I feel privileged to speak to you today. Around 300 participants have registered for this hybrid event. Over 130 people from all continents and around 40 countries are attending in person. The list of speakers is extensive and diverse, and more than half of the speakers are women. This is not only the largest Annual Forum in PaRD’s young history. It is also the most diverse, where also the younger generation and Indigenous people can raise their voice and be heard.
I know you care. Every single soul in this room. Every single soul following virtually. People of good faith have gathered today. People of responsibility. People of hope. People whose heart brings together both, the moral and practical world. More such people are needed. Because we live in challenging times. The ephemerality of life is palpable on our fingertips. We just faced a global pandemic. People hoped it would bring a shift in the way we organise our life and economy. Did it?
Many, including younger people, are worried that we will not reach the goals of the 2030 Agenda with its Sustainable Development Goals. The current wars, the ongoing climate, food and energy crisis, and the fact that basic human rights are denied to many people on the planet, this all shows that too many in power are not willing to change the course of history. Too many in power do not respect the inherent dignity every sentient being deserves unconditionally. Too many fear overcoming short termism and egoistic interests. Too many still think that you can force or persuade people into a certain ideology or even religion.
On top of this, we live in times where human made complexity and stress is dominating our lives. We all face it daily. And more complexity is added because it is becoming difficult to distinguish facts from fakes. We are prone to being misguided probably like no other generation before us. This is also true in the realm of religion. So “decolonising the mind” – unpadea we call it in our tradition – is part of the art we all might need to cultivate even more. This entails that more people and nations dare to embrace long-term engagement and partnerships along the motto “Unity in Diversity”.
PaRD is such a space where diverse experiences and perspectives can be shared respectfully, and where new ideas are born out of listening to each other. Not only today but in Working Groups and initiatives throughout the year. Without PaRD we would simply not gather here today. It is precisely this added value of connecting people and learning on a long-term basis at equal levels, which is the ideal of this wonderful partnership. PaRD helps nourishing the inspirational and practical power of religion and spirituality for the good of all. PaRD helps finding a common language across sectors, disciplines, geographies, and entities – including governments, multilaterals, academia/research, faith and other civil society actors.
Timeless spiritual wisdom, Gurmat, which is at the heart of Sikhi, reminds us in line with Einstein and other outstanding personalities: “We cannot solve a problem at the same level it arose.”
It is my hope that PaRD can also play a role in helping us overcoming linear and growth-driven thinking and developing an openness for a circular understanding of life. A way of life, where the well-being of all sentient beings is the key indicator of success and not primarily economic growth, which may even be achieved by exploiting human beings, animals, and nature.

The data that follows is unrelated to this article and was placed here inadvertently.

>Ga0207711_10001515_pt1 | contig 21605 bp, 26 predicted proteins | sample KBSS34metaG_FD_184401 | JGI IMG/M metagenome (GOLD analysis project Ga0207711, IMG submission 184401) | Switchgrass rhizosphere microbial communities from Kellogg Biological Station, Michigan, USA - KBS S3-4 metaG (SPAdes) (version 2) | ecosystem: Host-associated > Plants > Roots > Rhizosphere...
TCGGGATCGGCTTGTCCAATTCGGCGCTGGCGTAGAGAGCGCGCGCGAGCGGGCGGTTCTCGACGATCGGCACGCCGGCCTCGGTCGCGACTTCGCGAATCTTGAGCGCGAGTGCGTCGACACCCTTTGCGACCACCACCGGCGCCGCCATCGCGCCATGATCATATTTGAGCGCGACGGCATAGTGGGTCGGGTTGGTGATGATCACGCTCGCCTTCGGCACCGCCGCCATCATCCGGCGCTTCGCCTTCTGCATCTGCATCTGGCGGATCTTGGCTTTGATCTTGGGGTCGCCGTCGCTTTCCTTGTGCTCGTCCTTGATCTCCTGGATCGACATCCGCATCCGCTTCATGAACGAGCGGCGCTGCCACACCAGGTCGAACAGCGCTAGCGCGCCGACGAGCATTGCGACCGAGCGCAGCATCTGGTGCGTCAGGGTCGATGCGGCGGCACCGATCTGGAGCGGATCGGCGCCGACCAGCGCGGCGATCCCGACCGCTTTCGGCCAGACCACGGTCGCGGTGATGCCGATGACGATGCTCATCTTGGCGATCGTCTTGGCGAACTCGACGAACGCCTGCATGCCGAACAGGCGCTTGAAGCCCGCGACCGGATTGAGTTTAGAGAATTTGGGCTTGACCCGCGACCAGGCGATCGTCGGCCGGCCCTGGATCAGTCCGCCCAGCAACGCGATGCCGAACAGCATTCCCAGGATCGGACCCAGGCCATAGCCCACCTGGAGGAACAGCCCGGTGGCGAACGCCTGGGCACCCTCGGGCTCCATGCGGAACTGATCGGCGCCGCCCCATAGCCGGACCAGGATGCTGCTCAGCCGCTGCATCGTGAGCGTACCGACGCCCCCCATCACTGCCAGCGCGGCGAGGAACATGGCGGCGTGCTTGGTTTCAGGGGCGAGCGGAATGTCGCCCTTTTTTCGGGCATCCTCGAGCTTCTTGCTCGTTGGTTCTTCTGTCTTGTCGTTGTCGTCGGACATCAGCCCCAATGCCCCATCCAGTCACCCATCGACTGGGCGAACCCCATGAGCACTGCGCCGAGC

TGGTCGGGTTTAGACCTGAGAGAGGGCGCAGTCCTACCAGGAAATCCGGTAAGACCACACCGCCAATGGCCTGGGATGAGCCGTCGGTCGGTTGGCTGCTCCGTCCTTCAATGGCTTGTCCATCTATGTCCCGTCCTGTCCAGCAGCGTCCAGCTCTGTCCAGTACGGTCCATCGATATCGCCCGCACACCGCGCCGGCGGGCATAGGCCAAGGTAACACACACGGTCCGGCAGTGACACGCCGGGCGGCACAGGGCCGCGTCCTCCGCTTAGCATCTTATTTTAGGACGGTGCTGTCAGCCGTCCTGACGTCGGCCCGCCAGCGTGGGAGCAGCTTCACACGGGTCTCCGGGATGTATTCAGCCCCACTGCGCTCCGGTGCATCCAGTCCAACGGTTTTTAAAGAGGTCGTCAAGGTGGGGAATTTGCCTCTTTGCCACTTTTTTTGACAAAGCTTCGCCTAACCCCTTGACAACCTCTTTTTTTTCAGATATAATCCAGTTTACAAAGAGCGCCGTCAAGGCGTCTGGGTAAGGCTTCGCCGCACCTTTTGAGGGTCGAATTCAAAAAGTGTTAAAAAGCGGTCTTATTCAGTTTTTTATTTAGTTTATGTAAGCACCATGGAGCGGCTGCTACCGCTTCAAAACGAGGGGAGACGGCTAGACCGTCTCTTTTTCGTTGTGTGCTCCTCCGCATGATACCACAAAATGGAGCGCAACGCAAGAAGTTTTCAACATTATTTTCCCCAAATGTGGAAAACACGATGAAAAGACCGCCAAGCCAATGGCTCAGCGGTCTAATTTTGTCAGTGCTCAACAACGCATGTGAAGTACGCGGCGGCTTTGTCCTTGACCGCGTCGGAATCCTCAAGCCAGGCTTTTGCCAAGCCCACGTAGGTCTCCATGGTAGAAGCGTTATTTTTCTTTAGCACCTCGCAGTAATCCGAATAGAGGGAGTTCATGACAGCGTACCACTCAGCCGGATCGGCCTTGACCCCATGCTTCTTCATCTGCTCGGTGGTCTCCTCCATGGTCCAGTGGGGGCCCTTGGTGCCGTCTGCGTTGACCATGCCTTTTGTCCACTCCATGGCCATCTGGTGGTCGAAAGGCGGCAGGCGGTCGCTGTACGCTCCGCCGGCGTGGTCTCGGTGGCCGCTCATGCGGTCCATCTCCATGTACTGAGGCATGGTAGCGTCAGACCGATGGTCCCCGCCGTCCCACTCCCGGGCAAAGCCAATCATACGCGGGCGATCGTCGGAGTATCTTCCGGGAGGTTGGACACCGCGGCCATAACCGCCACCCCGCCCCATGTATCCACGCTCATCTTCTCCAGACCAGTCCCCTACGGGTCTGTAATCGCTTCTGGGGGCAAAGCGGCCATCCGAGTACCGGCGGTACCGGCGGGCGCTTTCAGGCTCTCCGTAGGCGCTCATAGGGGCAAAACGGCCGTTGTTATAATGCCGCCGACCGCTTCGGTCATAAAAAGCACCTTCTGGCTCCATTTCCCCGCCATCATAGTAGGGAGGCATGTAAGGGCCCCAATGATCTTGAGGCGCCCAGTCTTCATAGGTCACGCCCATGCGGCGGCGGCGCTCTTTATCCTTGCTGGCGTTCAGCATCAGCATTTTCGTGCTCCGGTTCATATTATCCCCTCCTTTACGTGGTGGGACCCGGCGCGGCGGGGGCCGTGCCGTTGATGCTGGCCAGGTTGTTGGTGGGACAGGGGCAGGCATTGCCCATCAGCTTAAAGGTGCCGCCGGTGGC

Your engagement is mission critical for the success of PaRD. I encourage all of you, also those joining virtually, to share your ideas and wisdom in this Annual Forum.
I would like to take the opportunity to thank BMZ, the German government, for being the core-funder of PaRD since its inception in 2016 along with many others who have contributed in different ways to the success of PaRD. Without your support, we could not have gathered here today under the hashtag #PaRD22. I was requested by my team not to forget to mention our hashtag #PaRD22.
I warmly thank everyone, who helped in shaping this forum. I thank the leadership of the International Partnership on Religion and Sustainable Development for their ongoing support and trust. I am grateful to the Indonesian Government, especially the Ministry of Religious Affairs, for being so supportive as a cooperation partner of our Annual Forum. Soon we will have the privilege to listen to the keynote of His Excellency Minister Qoumas. And of course, I want to say thank you to my teammates at the Secretariat, the GIZ colleagues here in Indonesia and at the headquarters in Germany, the event organiser and the hotel staff for their ongoing commitment and all the hard work they put in to make this event possible.
Some people think that humour does not go hand in hand in gatherings with religious people. We have proven differently in PaRD. So allow me to end on a lighter tone: If offered, I would not deny Indonesian citizenship. So that I can come here to Bali more often to work remotely – and to also have a nice time while walking at the beach. We can certainly talk this through later. The Indonesian government is well represented, and something could be done hopefully. The first steps I have hopefully taken to qualify for citizenship by trying to learn Bahasa Indonesia:
Saya yakin akan selalu ada hal yang baru yang diperoleh dari setiap dialog! I'm sure there is always something new to be gained from each dialogue! If you are not a member so far, please consider becoming a member of PaRD. I cordially invite you to do so.
I wish us all fruitful dialogues. Thank you.
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